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Caffeine Metabolism

Disposition in Liver Disease and Hepatic-Function Testing
  • Charles P. Denaro
  • Neal L. Benowitz
Part of the Drug and Alcohol Abuse Reviews book series (DAAR, volume 2)

Abstract

Caffeine is probably the most commonly consumed drug in the world. Caffeine is 1,3,7-trimethylxanthine (137X) and is metabolized by N-demethylation to dimethylxanthines (Fig. 1). All these compounds are pharmacologically active.1, 2 This chapter will describe the metabolism of caffeine and the changes in caffeine metabolism that occurin people with liver disease. We will also examine the use of caffeine to assess cytochrome P-450 function, acetylator status, and liver function in general.

Keywords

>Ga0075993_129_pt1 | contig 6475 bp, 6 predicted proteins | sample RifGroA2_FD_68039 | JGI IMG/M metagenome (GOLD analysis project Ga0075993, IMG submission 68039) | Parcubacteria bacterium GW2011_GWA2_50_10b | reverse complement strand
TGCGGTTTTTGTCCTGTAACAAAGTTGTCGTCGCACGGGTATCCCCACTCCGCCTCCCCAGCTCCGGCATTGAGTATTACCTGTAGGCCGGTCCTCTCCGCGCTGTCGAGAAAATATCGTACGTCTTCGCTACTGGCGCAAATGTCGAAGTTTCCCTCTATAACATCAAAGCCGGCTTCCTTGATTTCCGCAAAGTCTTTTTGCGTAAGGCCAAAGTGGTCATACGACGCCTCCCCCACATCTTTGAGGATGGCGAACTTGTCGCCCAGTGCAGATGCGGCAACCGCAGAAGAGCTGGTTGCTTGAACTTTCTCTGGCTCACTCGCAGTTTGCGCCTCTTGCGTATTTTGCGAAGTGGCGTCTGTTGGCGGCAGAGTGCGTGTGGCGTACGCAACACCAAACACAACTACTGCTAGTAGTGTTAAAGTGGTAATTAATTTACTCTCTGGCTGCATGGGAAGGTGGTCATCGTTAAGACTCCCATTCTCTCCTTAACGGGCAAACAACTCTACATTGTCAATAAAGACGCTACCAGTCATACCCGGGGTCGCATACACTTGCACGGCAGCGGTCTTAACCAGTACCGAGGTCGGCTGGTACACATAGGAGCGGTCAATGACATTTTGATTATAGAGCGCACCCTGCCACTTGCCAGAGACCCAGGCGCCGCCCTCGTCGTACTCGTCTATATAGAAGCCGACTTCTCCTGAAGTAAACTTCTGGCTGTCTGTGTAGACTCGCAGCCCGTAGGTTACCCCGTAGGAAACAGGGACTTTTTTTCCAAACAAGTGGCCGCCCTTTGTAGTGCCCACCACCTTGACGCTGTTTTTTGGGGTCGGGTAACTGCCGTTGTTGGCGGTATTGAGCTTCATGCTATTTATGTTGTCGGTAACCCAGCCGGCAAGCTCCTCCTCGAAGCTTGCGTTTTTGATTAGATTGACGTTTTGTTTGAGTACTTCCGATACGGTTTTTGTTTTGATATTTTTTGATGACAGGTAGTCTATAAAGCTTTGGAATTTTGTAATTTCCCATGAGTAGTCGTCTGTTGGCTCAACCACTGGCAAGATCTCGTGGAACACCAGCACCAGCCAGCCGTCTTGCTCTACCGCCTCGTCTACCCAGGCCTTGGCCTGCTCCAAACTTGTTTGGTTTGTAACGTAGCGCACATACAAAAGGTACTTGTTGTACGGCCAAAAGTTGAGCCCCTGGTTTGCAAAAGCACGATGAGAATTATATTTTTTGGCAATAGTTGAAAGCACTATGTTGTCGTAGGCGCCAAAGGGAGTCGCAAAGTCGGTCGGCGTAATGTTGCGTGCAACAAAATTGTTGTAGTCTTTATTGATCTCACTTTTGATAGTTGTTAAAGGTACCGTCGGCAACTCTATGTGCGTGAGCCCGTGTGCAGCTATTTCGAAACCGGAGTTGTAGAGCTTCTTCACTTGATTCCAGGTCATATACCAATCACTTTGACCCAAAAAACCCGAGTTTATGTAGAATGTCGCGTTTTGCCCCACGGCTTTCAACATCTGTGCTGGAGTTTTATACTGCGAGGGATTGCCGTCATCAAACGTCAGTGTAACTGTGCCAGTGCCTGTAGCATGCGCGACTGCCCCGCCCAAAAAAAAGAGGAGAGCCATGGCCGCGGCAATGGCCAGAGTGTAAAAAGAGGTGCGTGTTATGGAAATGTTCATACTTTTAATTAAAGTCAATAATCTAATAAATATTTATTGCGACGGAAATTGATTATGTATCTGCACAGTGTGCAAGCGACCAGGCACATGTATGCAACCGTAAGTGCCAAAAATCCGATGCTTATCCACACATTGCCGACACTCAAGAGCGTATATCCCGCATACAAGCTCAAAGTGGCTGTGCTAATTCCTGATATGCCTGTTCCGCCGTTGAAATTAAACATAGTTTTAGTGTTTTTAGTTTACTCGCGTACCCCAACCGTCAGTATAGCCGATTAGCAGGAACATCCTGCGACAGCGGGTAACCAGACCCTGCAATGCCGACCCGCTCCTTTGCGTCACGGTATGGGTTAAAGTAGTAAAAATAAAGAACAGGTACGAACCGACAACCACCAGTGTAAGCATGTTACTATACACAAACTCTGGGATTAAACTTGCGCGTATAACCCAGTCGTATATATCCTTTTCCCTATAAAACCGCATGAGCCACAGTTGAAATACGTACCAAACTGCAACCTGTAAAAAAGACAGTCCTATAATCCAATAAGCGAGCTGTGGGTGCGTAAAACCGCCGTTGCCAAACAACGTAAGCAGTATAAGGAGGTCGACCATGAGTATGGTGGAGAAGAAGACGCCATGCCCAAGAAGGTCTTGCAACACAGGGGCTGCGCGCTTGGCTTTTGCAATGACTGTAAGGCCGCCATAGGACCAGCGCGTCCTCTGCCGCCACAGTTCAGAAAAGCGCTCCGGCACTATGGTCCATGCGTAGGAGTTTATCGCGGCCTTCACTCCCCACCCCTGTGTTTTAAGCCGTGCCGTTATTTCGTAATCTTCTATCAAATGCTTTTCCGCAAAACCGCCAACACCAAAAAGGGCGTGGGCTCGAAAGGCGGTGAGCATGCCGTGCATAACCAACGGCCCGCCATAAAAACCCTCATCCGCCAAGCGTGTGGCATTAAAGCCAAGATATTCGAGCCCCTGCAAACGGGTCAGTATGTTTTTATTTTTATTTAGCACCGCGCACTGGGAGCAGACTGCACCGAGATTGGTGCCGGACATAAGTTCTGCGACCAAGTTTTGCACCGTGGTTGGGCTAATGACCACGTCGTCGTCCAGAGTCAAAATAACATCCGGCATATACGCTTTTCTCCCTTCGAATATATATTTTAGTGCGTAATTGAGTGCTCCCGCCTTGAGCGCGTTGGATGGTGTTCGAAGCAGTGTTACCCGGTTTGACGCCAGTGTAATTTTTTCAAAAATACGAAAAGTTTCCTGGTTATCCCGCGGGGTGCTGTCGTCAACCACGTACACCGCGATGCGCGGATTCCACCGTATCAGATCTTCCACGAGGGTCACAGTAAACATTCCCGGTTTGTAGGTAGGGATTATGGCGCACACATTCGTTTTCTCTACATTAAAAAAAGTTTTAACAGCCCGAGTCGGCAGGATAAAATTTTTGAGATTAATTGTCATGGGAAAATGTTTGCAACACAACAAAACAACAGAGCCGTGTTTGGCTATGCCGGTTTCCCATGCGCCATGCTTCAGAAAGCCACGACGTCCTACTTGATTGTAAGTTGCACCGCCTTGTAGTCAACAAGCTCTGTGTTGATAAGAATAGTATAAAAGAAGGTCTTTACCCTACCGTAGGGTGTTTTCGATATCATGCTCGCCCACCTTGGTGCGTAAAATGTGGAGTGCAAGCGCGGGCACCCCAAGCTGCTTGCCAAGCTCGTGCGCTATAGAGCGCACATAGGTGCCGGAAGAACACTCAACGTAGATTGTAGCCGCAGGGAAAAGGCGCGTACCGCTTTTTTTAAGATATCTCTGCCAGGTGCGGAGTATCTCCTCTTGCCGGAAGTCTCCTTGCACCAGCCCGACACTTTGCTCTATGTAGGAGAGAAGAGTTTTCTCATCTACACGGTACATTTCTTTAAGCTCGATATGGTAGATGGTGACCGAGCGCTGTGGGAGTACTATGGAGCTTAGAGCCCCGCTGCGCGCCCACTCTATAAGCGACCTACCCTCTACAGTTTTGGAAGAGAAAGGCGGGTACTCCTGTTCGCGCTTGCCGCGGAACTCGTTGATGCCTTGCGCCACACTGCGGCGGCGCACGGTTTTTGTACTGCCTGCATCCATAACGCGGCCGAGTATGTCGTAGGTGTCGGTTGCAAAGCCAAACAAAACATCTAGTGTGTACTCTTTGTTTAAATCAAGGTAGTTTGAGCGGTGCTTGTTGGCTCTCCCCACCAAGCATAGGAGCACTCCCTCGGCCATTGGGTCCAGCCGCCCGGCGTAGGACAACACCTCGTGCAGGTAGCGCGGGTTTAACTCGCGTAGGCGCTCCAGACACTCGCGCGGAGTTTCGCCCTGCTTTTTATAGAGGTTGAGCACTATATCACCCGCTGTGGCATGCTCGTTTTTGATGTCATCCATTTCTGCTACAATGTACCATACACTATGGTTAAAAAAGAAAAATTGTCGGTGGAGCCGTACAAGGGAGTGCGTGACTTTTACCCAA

Cirrhotic Patient Breath Test Slow Acetylators Metabolite Ratio Caffeine Concentration 
These keywords were added by machine and not by the authors. This process is experimental and the keywords may be updated as the learning algorithm improves.

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© Springer Science+Business Media New York 1991

Authors and Affiliations

  • Charles P. Denaro
  • Neal L. Benowitz

There are no affiliations available

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